Generally, the monthly newsletter is on a specific topic related to probiotics. This month I thought I would present a potpourri of recent scientific articles on probiotic benefits.
1) Post Infectious Irritable Bowel Syndrome
There have been a number of studies published on the relationship between acute infectious gastroenteritis (diarrhea) and the subsequent development of ongoing symptoms of Irritable Bowel Syndrome (IBS). IBS is characterized by intermittent abdominal pain, altered bowel habits and other gastrointestinal symptoms such as bloating and flatulence in the absence of structural abnormalities in the intestine.
When healthy individuals develop gastroenteritis due to food and water contamination, studies have found up to 30% of the infected population will have chronic ongoing gastrointestinal symptoms of IBS. The general opinion is that the infecting bacteria or parasite stimulated the immune system, leading to chronic inflammation(1,2,3).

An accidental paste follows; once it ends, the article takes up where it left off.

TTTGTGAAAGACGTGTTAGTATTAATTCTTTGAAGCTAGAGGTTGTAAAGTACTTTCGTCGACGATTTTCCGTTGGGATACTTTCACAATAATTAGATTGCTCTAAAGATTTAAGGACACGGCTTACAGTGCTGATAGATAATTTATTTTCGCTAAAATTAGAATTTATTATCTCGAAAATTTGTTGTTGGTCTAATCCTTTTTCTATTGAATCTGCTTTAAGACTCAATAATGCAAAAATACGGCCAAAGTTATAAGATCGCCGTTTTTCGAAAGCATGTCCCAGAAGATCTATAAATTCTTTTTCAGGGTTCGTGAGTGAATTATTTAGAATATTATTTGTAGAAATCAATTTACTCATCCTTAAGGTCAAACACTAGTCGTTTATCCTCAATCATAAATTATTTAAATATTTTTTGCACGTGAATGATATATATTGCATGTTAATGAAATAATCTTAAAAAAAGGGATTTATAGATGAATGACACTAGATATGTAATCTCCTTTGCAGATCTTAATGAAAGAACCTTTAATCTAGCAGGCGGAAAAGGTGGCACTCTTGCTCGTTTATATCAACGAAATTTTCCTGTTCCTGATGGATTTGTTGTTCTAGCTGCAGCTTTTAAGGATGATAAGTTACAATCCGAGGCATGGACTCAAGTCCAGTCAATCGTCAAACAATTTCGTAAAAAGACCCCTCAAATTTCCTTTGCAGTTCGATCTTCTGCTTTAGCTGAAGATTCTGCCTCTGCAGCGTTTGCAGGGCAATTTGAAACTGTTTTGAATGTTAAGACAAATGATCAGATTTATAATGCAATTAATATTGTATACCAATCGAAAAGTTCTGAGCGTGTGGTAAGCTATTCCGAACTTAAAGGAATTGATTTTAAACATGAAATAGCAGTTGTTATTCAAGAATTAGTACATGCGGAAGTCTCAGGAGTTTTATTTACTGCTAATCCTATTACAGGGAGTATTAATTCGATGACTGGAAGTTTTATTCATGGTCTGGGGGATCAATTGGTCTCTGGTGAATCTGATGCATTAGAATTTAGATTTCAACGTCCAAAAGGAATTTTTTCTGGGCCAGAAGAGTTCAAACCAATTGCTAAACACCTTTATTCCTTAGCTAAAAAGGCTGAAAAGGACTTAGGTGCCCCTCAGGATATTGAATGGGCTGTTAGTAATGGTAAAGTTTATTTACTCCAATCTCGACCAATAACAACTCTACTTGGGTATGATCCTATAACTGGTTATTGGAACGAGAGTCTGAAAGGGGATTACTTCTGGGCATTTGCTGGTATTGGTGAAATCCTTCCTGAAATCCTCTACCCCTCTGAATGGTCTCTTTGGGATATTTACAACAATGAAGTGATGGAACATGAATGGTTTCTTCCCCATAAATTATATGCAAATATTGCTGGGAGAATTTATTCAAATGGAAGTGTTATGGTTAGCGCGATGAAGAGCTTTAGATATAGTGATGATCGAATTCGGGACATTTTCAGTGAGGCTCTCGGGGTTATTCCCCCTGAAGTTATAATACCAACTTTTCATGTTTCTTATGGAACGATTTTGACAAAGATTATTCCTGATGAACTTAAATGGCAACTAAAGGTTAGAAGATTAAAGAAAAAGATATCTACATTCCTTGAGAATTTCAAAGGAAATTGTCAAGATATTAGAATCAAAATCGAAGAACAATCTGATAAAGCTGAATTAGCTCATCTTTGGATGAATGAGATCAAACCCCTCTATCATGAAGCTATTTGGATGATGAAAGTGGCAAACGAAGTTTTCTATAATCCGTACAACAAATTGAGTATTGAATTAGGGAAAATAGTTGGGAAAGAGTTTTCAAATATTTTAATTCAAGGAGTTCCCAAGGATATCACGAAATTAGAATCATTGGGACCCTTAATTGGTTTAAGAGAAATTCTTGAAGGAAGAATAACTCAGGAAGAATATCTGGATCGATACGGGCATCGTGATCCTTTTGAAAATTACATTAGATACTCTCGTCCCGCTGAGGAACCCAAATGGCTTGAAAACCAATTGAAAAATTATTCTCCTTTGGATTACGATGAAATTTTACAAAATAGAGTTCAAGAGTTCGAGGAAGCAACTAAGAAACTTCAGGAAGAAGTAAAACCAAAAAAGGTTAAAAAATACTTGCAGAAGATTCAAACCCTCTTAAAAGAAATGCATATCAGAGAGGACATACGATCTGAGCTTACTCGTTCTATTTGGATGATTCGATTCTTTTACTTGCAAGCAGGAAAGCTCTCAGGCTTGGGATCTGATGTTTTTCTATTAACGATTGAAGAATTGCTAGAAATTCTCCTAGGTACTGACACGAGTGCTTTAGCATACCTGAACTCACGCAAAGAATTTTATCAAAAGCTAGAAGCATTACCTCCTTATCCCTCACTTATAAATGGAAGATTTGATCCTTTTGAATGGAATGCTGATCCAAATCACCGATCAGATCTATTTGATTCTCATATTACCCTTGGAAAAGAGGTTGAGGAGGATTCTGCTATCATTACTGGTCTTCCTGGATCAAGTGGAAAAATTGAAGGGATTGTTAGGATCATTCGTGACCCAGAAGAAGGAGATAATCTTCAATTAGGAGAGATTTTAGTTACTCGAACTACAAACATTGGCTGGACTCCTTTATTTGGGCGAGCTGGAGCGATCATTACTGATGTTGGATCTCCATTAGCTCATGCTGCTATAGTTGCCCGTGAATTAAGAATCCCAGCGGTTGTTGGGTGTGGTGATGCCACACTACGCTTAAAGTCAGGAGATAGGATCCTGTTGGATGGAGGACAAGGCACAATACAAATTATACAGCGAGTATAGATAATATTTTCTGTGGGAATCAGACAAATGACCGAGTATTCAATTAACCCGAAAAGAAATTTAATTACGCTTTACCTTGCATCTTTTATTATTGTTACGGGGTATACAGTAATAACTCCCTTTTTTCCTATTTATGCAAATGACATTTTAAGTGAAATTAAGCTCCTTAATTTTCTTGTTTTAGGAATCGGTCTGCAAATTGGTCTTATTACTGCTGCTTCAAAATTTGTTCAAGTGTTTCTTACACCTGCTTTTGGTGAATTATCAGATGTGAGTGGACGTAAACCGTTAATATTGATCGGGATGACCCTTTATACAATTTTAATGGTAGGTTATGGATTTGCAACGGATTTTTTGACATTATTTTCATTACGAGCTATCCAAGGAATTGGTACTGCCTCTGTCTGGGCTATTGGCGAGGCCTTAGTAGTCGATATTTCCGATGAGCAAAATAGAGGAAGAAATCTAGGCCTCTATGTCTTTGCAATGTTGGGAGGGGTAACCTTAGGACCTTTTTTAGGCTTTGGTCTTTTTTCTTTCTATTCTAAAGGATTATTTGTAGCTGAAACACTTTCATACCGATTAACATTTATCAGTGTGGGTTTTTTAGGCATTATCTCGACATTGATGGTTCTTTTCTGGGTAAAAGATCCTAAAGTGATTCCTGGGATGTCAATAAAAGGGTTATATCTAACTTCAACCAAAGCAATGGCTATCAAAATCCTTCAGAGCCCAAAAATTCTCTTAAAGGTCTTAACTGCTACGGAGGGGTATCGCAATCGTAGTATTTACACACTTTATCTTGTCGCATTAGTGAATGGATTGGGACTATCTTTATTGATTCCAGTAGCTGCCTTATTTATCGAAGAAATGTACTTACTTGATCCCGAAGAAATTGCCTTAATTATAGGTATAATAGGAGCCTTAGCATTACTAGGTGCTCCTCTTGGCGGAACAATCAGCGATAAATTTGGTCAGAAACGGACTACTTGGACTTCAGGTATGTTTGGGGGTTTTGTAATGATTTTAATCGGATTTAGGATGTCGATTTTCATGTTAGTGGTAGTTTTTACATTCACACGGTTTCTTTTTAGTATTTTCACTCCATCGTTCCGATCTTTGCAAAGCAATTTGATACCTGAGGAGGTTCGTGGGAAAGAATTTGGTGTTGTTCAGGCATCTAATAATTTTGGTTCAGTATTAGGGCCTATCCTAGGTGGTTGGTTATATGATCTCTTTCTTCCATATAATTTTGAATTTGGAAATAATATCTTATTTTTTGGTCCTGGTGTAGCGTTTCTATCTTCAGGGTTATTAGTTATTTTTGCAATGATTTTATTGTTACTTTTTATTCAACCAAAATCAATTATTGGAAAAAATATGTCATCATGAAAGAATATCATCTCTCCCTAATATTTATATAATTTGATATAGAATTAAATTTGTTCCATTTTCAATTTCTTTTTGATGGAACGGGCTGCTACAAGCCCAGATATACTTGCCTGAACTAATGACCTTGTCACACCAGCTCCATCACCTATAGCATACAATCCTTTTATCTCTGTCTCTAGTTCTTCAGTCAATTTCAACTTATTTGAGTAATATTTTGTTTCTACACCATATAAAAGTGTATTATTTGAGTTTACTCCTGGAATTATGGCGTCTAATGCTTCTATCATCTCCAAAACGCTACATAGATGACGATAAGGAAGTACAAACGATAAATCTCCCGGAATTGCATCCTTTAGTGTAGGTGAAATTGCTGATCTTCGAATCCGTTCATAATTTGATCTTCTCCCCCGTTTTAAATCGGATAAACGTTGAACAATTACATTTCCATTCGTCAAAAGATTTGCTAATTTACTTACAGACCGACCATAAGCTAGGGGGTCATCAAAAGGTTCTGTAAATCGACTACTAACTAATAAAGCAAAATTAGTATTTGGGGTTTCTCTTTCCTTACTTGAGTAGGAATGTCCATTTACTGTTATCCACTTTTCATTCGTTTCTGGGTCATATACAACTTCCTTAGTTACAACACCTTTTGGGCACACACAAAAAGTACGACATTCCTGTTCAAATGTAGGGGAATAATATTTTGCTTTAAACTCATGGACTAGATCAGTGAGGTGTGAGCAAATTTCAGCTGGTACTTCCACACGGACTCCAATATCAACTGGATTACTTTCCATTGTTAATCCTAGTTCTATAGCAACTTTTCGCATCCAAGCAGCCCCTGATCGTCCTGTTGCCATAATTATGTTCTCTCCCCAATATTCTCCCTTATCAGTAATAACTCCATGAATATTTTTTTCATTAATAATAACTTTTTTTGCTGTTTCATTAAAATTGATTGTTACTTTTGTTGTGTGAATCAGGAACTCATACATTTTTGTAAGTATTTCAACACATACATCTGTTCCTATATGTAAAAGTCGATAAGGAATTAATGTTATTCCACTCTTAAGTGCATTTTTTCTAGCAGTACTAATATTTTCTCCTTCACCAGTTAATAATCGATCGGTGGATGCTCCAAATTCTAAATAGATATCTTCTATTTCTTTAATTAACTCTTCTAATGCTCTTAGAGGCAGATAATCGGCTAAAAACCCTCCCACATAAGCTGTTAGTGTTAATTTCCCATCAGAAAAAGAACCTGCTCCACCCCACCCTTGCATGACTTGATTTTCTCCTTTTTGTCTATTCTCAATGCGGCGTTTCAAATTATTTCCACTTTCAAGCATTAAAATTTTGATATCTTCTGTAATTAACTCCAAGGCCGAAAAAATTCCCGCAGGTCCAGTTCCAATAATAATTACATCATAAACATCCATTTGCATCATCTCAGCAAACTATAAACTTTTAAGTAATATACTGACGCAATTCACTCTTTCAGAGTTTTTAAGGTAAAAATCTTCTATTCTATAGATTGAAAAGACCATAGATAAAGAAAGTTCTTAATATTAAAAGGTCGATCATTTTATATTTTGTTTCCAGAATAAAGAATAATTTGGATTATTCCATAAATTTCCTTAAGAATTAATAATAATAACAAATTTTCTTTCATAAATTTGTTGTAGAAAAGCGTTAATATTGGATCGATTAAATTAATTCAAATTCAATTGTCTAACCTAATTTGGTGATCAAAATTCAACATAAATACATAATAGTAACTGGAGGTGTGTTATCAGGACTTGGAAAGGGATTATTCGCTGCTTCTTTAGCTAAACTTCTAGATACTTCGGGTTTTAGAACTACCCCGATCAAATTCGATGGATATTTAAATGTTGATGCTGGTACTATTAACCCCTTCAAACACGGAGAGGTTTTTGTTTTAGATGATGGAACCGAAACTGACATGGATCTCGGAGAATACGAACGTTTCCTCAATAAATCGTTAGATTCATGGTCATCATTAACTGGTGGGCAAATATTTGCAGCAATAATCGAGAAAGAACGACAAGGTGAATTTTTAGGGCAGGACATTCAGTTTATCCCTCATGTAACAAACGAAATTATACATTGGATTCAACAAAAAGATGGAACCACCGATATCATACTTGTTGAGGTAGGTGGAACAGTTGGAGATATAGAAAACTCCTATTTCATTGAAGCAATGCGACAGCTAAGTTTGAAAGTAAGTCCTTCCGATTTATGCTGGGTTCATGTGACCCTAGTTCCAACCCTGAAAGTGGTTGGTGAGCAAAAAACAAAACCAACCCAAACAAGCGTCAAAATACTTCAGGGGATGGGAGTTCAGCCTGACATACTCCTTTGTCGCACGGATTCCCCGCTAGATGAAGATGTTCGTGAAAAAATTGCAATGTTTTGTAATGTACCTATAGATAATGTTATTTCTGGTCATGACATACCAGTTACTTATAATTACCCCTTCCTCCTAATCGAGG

Probiotics can suppress the inflammatory process and may alleviate symptoms. No study has been specifically done in post infectious IBS, but the safety and potential anti-inflammatory properties of probiotics make them an intriguing option for management of these patients (4,5,6).
This can be a real concern for our military troops. A recent study reported that “infectious diarrhea is one of the most common medical problems associated with military deployments” (7). Overall, diarrhea was reported in 76.8% of the troops in Iraq and 54.4% in Afghanistan (8). There have been no published reports on the use of probiotics in our troops, but it seems a reasonable to consider the use of probiotics to lessen the risk of gastroenteritis and post infectious IBS.
2) Anticancer Effect of Probiotics
Evidence that probiotics have anticancer activity has been emerging from laboratory studies. A recent study investigated the effect of a probiotic on the growth of colon cancer cells in a test tube and the development of colon cancer in mice (9). The probiotic suppressed the activity of a cell receptor called ErbB2 which has to do with cell division and growth. There is an anticancer drug called Herceptin that acts as an antibody to inhibit this receptor in breast cancer cells.